Income inequality and social preferences for redistribution and compensation differentials

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Title: Income inequality and social preferences for redistribution and compensation differentials
ISBN: 978-952-6699-52-3
Author: Kerr, William R.
Organization: Bank of Finland
Series: Bank of Finland Research Discussion Papers
ISSN: 1456-6184
Series year: 2013
Series number: 31/2013
Year of publication: 2013
Publication date: 10.12.2013
Published in: Published in Journal of Monetary Economics, Volume 66, September 2014: 62-78
DOI: 10.1016/j.jmoneco.2014.03.002
Pages: 48 s.
Keywords: tulonjako; USA; palkat; kansainvälinen;
JEL: D31; D33; D61; D63; D64; D72; H23; H53; I38; J31; R11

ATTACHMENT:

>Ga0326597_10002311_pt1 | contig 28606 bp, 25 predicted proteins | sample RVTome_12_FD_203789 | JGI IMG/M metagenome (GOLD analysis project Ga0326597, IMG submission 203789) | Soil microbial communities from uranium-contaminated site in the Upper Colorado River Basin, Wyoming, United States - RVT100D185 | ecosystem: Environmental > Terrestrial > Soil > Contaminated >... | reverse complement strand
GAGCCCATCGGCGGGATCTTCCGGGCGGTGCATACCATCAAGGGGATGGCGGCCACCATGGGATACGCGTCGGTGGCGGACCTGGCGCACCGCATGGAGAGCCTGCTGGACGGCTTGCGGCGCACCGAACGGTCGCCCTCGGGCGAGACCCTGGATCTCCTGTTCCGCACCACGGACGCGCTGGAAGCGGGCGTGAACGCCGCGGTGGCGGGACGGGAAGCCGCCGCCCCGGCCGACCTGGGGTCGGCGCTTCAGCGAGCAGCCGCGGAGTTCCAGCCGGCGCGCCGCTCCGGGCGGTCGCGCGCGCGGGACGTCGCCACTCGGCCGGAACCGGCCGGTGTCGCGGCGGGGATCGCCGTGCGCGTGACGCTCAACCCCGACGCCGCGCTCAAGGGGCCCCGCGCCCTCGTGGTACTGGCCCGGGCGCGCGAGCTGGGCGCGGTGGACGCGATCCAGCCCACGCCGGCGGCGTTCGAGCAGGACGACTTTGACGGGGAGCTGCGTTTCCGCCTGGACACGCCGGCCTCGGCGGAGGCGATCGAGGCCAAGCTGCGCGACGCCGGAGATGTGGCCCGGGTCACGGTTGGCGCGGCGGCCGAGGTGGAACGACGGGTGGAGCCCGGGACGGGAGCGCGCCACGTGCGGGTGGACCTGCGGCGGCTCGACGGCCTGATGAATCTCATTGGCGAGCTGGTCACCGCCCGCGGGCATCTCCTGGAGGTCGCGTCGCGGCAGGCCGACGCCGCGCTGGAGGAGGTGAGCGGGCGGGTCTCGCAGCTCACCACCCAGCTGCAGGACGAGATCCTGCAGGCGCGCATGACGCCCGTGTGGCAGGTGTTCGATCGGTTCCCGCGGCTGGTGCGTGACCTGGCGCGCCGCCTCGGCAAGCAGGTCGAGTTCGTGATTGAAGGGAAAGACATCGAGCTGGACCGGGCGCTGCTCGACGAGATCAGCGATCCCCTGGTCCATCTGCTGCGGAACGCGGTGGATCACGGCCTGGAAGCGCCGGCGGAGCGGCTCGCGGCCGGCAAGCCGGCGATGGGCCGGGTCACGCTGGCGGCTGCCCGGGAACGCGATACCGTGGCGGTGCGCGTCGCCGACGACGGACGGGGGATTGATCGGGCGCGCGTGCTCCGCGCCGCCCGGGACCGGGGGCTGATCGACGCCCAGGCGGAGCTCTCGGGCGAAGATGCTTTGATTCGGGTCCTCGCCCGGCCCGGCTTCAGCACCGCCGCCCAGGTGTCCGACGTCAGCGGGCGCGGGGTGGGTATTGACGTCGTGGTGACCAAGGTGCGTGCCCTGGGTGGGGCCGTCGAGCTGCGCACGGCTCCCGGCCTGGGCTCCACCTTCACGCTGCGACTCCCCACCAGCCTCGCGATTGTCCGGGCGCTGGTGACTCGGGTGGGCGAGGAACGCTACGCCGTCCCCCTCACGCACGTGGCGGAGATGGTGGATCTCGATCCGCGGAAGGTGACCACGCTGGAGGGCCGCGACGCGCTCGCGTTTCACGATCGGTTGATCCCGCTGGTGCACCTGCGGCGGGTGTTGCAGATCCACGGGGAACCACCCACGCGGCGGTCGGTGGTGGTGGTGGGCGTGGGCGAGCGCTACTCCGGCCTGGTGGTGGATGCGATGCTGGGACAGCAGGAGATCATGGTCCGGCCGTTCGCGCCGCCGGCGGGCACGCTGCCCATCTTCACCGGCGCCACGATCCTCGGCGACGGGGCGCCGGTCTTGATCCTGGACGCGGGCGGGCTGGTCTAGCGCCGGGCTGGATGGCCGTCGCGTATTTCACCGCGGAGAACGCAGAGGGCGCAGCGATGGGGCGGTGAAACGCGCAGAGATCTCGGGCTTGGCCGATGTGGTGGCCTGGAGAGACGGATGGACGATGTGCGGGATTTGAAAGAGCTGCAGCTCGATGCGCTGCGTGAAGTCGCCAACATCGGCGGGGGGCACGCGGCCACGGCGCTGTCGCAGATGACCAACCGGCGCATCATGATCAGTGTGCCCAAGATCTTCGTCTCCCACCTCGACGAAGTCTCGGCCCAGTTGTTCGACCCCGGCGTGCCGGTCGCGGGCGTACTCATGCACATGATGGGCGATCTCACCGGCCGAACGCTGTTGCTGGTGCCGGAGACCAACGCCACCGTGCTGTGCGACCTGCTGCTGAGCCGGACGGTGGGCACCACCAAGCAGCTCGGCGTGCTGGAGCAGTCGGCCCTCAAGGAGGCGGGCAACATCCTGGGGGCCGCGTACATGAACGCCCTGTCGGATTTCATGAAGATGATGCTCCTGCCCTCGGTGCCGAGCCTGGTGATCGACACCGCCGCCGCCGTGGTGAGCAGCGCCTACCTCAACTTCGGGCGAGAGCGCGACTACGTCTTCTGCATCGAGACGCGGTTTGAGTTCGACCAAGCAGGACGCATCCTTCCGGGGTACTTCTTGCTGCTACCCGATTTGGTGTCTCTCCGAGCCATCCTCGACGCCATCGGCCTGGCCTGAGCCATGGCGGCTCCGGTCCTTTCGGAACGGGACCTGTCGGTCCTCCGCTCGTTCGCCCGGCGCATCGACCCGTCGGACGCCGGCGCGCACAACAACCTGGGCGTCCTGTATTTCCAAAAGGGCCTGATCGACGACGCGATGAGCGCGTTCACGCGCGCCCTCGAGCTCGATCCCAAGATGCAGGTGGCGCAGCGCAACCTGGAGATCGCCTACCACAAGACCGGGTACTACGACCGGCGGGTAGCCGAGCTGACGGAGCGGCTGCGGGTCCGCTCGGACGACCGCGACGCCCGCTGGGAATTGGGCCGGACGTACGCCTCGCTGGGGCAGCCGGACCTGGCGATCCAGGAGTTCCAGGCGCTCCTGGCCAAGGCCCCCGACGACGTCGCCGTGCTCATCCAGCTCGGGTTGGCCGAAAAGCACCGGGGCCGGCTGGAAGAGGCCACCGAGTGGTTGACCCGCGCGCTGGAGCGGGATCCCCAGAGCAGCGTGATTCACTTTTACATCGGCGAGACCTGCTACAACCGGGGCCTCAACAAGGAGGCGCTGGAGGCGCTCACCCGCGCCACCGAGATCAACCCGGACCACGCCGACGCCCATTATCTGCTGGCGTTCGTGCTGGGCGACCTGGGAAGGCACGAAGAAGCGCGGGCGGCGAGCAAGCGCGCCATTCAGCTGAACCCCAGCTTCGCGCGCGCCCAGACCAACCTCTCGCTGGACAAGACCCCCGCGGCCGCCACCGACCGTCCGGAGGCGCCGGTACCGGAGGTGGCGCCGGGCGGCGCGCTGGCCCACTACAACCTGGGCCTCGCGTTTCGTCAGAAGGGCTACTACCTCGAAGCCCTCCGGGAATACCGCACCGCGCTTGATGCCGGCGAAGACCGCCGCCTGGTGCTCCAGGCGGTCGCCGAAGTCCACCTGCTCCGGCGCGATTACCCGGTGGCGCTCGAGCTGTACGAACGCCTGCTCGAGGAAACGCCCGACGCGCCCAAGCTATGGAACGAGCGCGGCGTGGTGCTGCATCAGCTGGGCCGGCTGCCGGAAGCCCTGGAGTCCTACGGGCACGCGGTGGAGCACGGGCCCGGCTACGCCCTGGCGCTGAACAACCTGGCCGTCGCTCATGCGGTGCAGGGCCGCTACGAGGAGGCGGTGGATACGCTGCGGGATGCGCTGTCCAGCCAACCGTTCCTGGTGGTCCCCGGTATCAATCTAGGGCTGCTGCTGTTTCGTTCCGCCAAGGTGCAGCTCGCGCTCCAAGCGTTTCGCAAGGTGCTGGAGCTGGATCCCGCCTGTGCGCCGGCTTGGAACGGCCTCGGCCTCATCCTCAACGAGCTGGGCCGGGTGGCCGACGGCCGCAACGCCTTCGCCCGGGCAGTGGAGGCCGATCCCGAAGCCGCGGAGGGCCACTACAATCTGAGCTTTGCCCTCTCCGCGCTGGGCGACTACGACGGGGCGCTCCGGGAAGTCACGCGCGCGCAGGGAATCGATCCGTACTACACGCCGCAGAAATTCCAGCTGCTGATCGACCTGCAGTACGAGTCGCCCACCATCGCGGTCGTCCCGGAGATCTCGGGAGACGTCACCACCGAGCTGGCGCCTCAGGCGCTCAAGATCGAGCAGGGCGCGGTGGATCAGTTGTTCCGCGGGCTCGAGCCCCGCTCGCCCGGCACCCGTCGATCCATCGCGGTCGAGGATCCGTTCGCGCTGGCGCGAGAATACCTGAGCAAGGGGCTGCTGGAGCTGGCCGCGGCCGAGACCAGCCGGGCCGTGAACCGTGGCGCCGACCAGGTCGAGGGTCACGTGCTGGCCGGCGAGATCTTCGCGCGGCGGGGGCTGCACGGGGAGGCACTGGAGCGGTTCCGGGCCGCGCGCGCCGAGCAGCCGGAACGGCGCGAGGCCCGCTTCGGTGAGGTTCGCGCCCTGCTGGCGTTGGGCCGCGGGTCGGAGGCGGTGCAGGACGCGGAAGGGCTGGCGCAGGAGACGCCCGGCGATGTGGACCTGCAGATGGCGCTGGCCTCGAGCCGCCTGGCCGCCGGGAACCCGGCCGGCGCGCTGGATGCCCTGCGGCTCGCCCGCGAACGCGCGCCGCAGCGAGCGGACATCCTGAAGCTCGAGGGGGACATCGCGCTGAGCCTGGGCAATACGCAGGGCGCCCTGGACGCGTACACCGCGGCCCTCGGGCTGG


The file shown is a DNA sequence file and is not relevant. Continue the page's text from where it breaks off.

Abstract: In cross-sectional studies, countries with greater income inequality typically exhibit less support for government-led redistribution and greater acceptance of wage inequality (e.g., United States versus Western Europe). If individual nations evolve along this pattern, a vicious cycle could form with reduced social concern amplifying primal increases in inequality due to forces like skill-biased technical change. Exploring movements around these long-term levels, however, this study finds mixed evidence regarding the vicious cycle hypothesis. On one hand, larger compensation differentials are accepted as inequality grows. This growth in differentials is of a smaller magnitude than the actual increase in inequality, but it is nonetheless positive and substantial in size. Weighing against this, growth in inequality is met with greater support for government-led redistribution to the poor. These patterns suggest that short-run inequality shocks can be reinforced in the labor market but do not result in weaker political preferences for redistribution. JEL Classification: D31, D33, D61, D63, D64, D72, H23, H53, I38, J31, R11. Key Words: Inequality, Social Preferences, Social Norms, Redistribution, Welfare, Class Warfare.

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